Formulation drug product quality attributes in dermal physiologically-based pharmacokinetic models for topical dermatological drug products and transdermal delivery systems (U01)

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Funding Opportunity ID:302015
Opportunity Number:RFA-FD-18-019
Opportunity Title:Formulation drug product quality attributes in dermal physiologically-based pharmacokinetic models for topical dermatological drug products and transdermal delivery systems (U01)
Opportunity Category:Discretionary
Opportunity Category Explanation:
Funding Instrument Type:Cooperative Agreement
Category of Funding Activity:Agriculture
Consumer Protection
Food and Nutrition
Category Explanation:
CFDA Number(s):93.103
Eligible Applicants:State governments
County governments
City or township governments
Special district governments
Independent school districts
Public and State controlled institutions of higher education
Native American tribal governments (Federally recognized)
Public housing authorities/Indian housing authorities
Native American tribal organizations (other than Federally recognized tribal governments)
Nonprofits having a 501(c)(3) status with the IRS, other than institutions of higher education
Nonprofits that do not have a 501(c)(3) status with the IRS, other than institutions of higher education
Private institutions of higher education
Individuals
For profit organizations other than small businesses
Small businesses
Additional Information on Eligibility:
Agency Code:HHS-FDA
Agency Name:Department of Health and Human Services
Food and Drug Administration
Posted Date:Mar 21, 2018
Close Date:May 28, 2018
Last Updated Date:Mar 21, 2018
Award Ceiling:$250,000
Award Floor:$0
Estimated Total Program Funding:$500,000
Expected Number of Awards:2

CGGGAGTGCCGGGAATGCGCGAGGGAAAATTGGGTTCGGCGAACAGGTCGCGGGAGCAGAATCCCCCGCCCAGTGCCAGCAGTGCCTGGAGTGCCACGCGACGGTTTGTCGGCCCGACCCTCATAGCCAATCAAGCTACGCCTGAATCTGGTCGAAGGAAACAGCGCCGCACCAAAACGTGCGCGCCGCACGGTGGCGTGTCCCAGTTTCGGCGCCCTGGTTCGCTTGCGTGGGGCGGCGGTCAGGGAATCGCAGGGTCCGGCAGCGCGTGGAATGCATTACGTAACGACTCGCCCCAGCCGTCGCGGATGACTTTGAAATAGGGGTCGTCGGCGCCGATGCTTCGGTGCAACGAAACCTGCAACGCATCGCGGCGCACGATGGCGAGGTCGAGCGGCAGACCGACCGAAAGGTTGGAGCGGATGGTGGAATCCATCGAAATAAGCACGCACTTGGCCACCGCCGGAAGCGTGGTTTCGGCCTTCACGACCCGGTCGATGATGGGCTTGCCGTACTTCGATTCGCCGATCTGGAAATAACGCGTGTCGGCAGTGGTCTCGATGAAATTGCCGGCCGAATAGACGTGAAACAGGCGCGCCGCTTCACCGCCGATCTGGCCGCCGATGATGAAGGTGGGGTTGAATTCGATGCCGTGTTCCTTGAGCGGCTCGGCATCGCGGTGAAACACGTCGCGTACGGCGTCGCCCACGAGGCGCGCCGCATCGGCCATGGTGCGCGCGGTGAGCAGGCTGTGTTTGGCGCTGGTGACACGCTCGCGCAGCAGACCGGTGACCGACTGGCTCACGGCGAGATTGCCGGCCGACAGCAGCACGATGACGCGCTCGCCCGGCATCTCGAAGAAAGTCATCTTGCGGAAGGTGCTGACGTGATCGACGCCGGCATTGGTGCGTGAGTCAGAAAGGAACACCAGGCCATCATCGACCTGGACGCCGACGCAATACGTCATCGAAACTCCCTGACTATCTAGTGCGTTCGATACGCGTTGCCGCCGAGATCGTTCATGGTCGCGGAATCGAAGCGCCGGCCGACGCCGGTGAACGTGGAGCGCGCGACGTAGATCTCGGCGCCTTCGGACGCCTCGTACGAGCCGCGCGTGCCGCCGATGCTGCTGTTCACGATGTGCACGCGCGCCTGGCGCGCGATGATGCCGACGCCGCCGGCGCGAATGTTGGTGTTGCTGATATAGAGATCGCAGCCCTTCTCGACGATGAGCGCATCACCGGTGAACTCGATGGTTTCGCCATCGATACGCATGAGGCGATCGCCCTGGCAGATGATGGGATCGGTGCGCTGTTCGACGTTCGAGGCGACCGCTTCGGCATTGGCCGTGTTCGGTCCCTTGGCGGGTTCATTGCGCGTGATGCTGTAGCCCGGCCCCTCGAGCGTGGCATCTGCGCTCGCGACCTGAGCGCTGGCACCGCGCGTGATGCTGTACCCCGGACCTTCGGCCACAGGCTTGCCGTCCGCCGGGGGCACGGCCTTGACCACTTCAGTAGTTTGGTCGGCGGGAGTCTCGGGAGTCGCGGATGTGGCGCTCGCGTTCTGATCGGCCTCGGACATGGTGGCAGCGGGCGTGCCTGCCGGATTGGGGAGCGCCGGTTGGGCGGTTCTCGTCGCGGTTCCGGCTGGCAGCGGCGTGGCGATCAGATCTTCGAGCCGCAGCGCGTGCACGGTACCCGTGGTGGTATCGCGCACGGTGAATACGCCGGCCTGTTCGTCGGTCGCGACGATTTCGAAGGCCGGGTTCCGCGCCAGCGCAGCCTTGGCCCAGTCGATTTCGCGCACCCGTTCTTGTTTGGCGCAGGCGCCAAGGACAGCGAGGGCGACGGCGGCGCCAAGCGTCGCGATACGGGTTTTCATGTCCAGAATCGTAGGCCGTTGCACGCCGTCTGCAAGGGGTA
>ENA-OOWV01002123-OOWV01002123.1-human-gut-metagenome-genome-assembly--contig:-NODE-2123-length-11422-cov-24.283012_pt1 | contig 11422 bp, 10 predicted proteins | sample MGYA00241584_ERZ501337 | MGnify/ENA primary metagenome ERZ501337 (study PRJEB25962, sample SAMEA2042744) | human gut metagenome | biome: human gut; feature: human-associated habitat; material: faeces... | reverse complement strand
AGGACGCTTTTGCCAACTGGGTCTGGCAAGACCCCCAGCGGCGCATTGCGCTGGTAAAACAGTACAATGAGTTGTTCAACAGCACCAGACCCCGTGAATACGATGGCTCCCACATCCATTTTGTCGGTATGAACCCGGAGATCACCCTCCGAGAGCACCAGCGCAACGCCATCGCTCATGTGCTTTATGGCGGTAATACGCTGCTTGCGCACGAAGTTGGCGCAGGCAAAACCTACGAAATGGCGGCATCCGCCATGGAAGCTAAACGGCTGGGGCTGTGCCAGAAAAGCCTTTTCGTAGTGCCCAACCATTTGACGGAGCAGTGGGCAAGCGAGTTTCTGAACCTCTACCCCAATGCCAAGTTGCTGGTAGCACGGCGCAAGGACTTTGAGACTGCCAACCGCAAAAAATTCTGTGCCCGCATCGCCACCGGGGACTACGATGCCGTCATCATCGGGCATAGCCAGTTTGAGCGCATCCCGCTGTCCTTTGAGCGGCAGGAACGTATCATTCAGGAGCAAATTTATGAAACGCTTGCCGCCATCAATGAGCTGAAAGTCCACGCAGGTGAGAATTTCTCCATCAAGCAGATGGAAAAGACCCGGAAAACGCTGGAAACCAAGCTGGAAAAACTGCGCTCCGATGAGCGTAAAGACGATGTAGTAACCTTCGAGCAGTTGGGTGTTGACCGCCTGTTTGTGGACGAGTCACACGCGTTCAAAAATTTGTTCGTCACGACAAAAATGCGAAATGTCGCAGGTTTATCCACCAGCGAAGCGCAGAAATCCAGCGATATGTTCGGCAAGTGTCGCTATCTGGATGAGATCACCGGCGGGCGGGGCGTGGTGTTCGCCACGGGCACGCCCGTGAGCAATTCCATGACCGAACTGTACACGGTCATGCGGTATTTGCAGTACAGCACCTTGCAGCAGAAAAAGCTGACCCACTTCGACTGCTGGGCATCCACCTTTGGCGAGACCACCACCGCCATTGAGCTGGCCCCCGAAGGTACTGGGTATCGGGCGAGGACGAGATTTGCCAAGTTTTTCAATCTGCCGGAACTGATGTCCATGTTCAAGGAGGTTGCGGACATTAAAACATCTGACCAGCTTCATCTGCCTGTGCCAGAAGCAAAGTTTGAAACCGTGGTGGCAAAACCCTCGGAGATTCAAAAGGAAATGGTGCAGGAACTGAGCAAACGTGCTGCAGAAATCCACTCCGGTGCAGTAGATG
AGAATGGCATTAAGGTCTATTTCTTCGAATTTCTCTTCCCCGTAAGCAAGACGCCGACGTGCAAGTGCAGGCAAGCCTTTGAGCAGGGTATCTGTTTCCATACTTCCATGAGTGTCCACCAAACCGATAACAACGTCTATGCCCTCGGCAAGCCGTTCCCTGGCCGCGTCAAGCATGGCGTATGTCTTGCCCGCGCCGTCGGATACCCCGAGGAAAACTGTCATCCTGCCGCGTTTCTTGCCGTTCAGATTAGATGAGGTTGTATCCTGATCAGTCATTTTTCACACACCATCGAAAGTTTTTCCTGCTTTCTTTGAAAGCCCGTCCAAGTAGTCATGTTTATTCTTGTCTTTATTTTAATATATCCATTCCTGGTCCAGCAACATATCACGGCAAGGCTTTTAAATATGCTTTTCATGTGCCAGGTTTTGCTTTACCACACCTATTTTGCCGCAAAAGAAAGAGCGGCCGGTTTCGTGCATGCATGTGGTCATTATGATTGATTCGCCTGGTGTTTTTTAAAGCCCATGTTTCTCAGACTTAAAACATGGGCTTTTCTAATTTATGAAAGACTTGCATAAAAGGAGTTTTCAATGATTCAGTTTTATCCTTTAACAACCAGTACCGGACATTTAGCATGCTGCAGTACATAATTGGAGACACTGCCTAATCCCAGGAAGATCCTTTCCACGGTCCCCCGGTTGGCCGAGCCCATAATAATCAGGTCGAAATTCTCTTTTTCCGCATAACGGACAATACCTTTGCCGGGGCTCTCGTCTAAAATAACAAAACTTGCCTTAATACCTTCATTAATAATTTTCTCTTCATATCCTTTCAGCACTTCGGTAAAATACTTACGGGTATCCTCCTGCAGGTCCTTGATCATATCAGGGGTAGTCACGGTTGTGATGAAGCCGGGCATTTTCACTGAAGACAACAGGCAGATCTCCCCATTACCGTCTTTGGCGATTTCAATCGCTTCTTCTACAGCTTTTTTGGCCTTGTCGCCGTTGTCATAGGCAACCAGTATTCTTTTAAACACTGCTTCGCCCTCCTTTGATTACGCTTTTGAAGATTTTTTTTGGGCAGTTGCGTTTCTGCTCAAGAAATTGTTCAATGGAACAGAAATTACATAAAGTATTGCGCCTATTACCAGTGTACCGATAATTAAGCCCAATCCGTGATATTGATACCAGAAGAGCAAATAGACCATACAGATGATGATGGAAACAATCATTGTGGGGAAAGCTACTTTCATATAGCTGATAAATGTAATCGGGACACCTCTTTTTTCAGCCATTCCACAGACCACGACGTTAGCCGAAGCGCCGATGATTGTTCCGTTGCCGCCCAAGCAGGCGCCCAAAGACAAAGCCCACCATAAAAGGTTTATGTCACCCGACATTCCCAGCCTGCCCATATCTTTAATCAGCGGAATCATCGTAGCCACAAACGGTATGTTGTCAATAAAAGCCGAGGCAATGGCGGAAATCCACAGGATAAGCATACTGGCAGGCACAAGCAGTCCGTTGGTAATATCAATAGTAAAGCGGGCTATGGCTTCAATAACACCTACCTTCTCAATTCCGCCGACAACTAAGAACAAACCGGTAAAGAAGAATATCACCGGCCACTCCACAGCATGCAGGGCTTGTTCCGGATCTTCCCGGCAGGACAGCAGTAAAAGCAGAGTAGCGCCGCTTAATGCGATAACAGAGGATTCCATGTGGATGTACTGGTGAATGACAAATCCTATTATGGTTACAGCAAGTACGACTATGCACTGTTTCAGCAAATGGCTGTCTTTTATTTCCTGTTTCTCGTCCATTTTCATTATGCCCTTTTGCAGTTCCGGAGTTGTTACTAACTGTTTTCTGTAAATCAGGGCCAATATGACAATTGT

Description:Background: Although physiologically-based pharmacokinetic (PBPK) modeling is a methodology introduced in the 1940’s, recent advancements in computation and an expanding body of experimental in vivo/in vitro data have rendered it an important tool in the drug development process. PBPK models are distinctly different from conventional pharmacokinetic models due to their unique structure. They are comprised of system-dependent parameters that include species-specific anatomy and physiology information (i.e. tissue volume, blood flow, glomerular filtration rate, plasma protein and enzyme abundance) and of drug-dependent parameters such as physicochemical properties (molecular weight, solubility, pKa and logP among others). This “bottom-up” approach encompasses a mechanistic description of the processes of absorption, disposition and elimination of administered compounds via oral and non-oral routes. Utilizing PBPK modeling for complex drug products that are applied on the skin to treat a disease condition locally, and/or after reaching the systemic circulation, is an approach that has gained attention in the recent years. Leveraging information on skin physiology and incorporating compound- and formulation-specific characteristics could lead to the development of dermal PBPK models intended to predict drug amounts in different skin layers. Importantly, the mechanistic nature of dermal PBPK models enable clinical pharmacologists to identify model parameters related to skin physiology, drug substance properties and formulation critical quality and performance attributes that may impact the local or systemic bioavailability of the drug and assess their clinical relevance. This is critical for generic drug development since generic drugs have the same indication as the innovator drug products, but differ in their formulation. Ideally, a well-qualified dermal PBPK model may be leveraged to simulate virtual bioequivalence trials to assess bioequivalence between the generic drug product and its innovator (reference) drug product. Topical dermatological products act locally, and local tissue concentrations at the site of action is a critical component in determine bioequivalence for such products. However, such data is not readily available or even measured for most products. Additionally, topical administration typically does not lead to quantifiable drug concentrations in the systemic circulation, rendering bioequivalence evaluation a challenging process for these complex dosage forms. Transdermal delivery systems face also challenges in their development process since their absorption into the systemic circulation is mediated via a complex organ, the skin. The quality of the pharmaceutical dosage form is a critical factor for consistent and desirable in vivo performance of dermatological drug products. Aspects of the drug product that are assessed during therapeutic bioequivalence assessments (in vitro approach outlined in certain Product-specific Guidance) include whether the same components (qualitatively same, Q1) at a similar concentration (quantitatively same, Q2) are present between the brand name and the generic drug product and whether there are similarities in the arrangement of the matter/microstructure (Q3) within the dosage form between innovator and generic drug product. An approach typically followed in the drug product development process is the quality by design which is a useful tool in monitoring and improving product quality. Integral part of that process is identifying critical quality and performance attributes for drug products that are defined as physicochemical, biological and microbiological properties or characteristics that are expected to be within defined limits or distributions to ensure desired and consistent product quality. PBPK modeling allows predictions of local and systemic API concentrations following the integration of in vitro measurements on critical quality and performance attributes directly into the model structure or by establishing in vitro-in vivo correlations (IVIVCs) for drug products for which in vitro data on formulation characterization and pharmacokinetic data are available. These correlations can be leveraged to predict in vivo performance of similar formulations for which only in vitro data is available. For these reasons, dermal PBPK modeling is an extremely useful tool in the drug development process, in the interaction with regulatory agencies, and in decision making in the clinical setting. Objectives: The main objective of the current funding opportunity is to incorporate drug product quality attributes into dermal physiologically-based pharmacokinetic models developed for dermatological topical dosage forms and transdermal delivery systems. The developed models will be utilized to identify drug-product specific critical quality and performance attributes (model qualification) and perform virtual bioequivalence assessments between brand name and generic drug products to inform regulatory decisions relating to the development of dermatological drug products. Detailed description: A proposed approach aiming at meeting the objectives outlined above is detailed below. 1. Conduct extensive (literature) search to identify quality and performance formulation attributes for dermatological products of interest. These might include, but not be limited to: crystallization, phase separation, sedimentation, rheology/viscosity change, color/odor change, volatility, mixing time/type/speed, temperature change, physical observation, smoothness, level and type of antimicrobials, antioxidants and chelating agents, endogenous preservatives, uniformity, pH, dissolution, globule size and distribution, in vitro release, in vitro skin permeation and adhesion properties, and excipients. Potential critical quality and performance attributes for the API might include, but not be limited to: solubility, melting point, salt or base, particle size, polymorphism, liquid or solid form, degree of saturation or supersaturation, and crystal habit. Additional critical quality and performance attributes for specific skin drug products might be identified in collaboration with the FDA research team to address regulatory needs. 2. Retrieve information on quality and performance formulation attributes for dermatological products of interest from several independent and accredited literature sources (peer review articles, textbooks, etc.), by utilizing in house data if available or by designing and conducting studies that would allow the generation of the necessary experimental data in special populations of interest. Organize the retrieved information in an easily accessible database. 3. Develop dermal PBPK models for topical and transdermal dosage forms that incorporate the previously collected information on quality and performance formulation attributes of dermatological products of interest. The dermatological drug products that will be selected for dermal PBPK model development should be able to cover a wide variety of APIs in terms of their physicochemical properties and permeability. Physicochemical properties of an API impact formulation stability, API release from the formulation when applied into the skin and partitioning through the different skin layers while being absorbed. Therefore, this research project could benefit from modeling APIs of distinctly different solubility, pKa and permeability (logP) profiles. Although not a requirement for the selection process of API to be studied, a Biopharmaceutics Drug Classification-like approach (Pharm. Res. 1995 Mar;12(3):413-20) in selecting API candidates for dermal PBPK model development will be welcomed. The Office of Generic Drugs recognizes the critical role of the formulation on the in vivo performance of a drug product. Therefore, dermatological dosage forms that could be of interest in the model development process include, but are not limited to: creams, ointments, gels, emulsions, suspensions, lotions, solutions, films and patches. Additional dosage forms and drug products (formulations) might be identified in collaboration with the FDA research team to address regulatory needs. 4. Validate/qualify the previously developed dermal PBPK models utilizing appropriate datasets retrieved from independent and accredited literature sources, utilize in house data if available or design and conduct studies that would allow the generation of the necessary experimental datasets. Appropriate datasets that capture the subpopulation, study design and dosage form, and quality and performance attributes of the drug product that were incorporated in the model are expected to be utilized for model validation/qualification. 5. Utilize the developed, qualified models to evaluate bioequivalence for generic drug formulations by simulating virtual bioequivalence studies. Multiple scenarios should be simulated to demonstrate model flexibility, sensitivity and overall predictability.